by SAMANTHA HUNT
From Feb. 5-14, Columbia College in Chicago hosted the photography exhibit "Congo/Women Portraits of War: The Democratic Republic of Congo."
The exhibit—which featured the photography of photojournalists Lynsey Addario, Marcus Bleasdale, Ron Haviv and James Nachtwey—addresses the issue of sexual violence against women and girls in the Democratic Republic of Congo through 38 striking photos and six accompanying essays. Moreover, the horrors the women face are compounded by a lack of healthcare—which, among other things, contributes to the rise of HIV/AIDS in the country.
"This exhibition and educational initiative hopes to shed light not only on the current situation facing women of the DRC [ Democratic Republic of Congo ] , but on gender-based violence around the world and demonstrates why the arts have a powerful role as a mirror and map to influence social change," said Jane M. Saks, co-director and creative advisor of the exhibit. "I believe art creates beauty, invites discovery, stimulates reflections, generates self-knowledge, promotes debate and challenges and shifts paradigms. This is how my co-director, Leslie Thomas, and I hope visitors to the exhibit will respond: they will look, learn and then act."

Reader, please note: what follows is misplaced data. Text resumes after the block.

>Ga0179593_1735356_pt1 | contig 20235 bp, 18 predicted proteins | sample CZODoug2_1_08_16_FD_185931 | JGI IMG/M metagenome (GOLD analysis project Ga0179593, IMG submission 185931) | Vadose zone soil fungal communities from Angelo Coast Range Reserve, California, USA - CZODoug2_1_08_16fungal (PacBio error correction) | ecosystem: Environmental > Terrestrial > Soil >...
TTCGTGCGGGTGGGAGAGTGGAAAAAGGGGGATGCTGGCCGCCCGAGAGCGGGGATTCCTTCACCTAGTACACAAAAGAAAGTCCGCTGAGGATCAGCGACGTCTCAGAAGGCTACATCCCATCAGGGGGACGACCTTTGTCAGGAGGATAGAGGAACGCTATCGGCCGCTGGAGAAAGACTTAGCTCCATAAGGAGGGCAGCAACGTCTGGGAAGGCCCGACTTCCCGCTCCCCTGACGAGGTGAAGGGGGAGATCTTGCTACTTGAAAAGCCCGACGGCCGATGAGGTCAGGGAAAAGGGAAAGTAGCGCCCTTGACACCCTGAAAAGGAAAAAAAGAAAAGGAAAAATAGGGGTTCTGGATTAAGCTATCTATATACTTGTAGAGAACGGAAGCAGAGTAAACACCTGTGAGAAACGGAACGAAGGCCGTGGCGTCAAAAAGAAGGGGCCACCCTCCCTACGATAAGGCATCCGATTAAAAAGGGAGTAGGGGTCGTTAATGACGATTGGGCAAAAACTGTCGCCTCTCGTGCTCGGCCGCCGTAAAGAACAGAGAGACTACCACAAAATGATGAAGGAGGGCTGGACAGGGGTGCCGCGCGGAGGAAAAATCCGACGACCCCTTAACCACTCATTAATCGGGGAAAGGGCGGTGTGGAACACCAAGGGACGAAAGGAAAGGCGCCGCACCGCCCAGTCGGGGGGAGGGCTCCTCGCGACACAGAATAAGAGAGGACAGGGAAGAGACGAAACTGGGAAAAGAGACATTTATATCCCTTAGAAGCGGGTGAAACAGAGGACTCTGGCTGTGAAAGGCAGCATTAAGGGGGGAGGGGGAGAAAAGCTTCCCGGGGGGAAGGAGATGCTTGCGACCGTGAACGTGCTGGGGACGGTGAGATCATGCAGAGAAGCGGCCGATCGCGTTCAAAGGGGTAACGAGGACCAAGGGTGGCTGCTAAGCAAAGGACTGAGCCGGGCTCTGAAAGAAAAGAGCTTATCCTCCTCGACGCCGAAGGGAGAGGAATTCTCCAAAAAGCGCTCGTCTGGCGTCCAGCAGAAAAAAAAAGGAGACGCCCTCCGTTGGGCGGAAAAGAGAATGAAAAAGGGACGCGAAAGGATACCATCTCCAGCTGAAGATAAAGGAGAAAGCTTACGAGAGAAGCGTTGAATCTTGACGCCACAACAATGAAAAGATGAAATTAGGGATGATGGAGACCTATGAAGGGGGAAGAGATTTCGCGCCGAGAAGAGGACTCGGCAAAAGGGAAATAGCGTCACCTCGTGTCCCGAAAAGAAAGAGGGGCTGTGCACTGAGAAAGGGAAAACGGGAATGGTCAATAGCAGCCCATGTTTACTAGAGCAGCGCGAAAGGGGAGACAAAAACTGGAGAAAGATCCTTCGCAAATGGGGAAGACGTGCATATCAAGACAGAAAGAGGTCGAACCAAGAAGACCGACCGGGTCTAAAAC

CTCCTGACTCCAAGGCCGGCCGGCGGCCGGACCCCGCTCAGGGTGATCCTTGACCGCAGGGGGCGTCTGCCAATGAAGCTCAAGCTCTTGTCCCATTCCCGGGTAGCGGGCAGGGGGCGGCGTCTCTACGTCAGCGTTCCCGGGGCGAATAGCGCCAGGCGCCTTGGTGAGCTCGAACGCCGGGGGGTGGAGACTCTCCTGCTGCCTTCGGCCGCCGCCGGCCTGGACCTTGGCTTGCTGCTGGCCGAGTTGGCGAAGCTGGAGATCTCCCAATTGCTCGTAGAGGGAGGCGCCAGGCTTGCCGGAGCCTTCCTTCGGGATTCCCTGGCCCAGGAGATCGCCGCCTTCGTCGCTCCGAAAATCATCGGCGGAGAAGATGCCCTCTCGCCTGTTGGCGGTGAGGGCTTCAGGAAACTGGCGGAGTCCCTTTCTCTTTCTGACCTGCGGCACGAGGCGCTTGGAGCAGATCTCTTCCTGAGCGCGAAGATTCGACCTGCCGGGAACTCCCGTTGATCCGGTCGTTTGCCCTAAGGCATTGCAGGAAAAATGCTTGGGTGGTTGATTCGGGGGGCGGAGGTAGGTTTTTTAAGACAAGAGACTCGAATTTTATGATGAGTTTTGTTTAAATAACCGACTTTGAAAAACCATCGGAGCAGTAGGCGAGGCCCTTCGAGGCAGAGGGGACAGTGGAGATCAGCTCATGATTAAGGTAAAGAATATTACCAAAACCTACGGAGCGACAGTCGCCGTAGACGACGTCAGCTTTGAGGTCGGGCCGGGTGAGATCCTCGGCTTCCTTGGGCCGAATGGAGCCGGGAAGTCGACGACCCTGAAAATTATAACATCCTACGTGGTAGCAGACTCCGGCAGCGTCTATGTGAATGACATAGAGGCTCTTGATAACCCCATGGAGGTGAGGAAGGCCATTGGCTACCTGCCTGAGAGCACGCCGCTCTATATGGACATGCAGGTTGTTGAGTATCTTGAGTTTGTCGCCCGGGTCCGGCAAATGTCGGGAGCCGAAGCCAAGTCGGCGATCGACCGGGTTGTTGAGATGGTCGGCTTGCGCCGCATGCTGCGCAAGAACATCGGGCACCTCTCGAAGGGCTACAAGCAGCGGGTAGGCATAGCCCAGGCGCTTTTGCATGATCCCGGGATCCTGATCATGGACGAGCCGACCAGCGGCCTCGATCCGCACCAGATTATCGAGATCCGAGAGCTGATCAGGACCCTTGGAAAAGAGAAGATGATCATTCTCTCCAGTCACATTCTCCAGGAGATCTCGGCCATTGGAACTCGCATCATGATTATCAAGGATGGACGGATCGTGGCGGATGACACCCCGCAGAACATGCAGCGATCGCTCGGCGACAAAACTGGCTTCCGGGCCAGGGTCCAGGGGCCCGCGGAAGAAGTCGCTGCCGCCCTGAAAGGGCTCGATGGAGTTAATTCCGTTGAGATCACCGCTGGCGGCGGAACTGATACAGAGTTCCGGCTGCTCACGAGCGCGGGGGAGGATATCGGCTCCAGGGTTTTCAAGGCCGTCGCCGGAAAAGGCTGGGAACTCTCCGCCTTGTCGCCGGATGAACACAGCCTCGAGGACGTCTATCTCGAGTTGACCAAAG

The exhibit's moving photos are meant to open the eyes of the viewers and, hopefully, inspire big steps in the direction of change, for the United States as well as the DRC.
When asked about the steps needed to make the images of the exhibit a thing of the past, Saks said, "As a society we need to declare that gender-based violence is not acceptable and that we are willing to act on that declaration in terms of our personal actions, attitudes and education, policy creation, gender socialization, and legal systems."
Attendees of the exhibit will be able to receive more information on how to help the situation in the DRC through a resource space and the Congo/WOMEN exhibit Web site ( www.congowomen.org ) . They will be able to get information on how to bring the problem to the attention of public representatives and learn about organizations dedicated to helping the cause.
"Historically, as far back as anyone can go, we see that gender-based violence has been used as a destructive tool to undermine social systems,
devastate families, deeply injure women and girls of all ages physically, emotionally and spiritually," Saks said. "It is a global epidemic and needs to be understood in that context." While the images in the exhibit do not depict any sexual violence towards women, the effects are surely visible. The pain, fear, and even strength these women develop through the hardships they face is clear in their expressions, and the viewer can almost see the atmosphere the women are living in.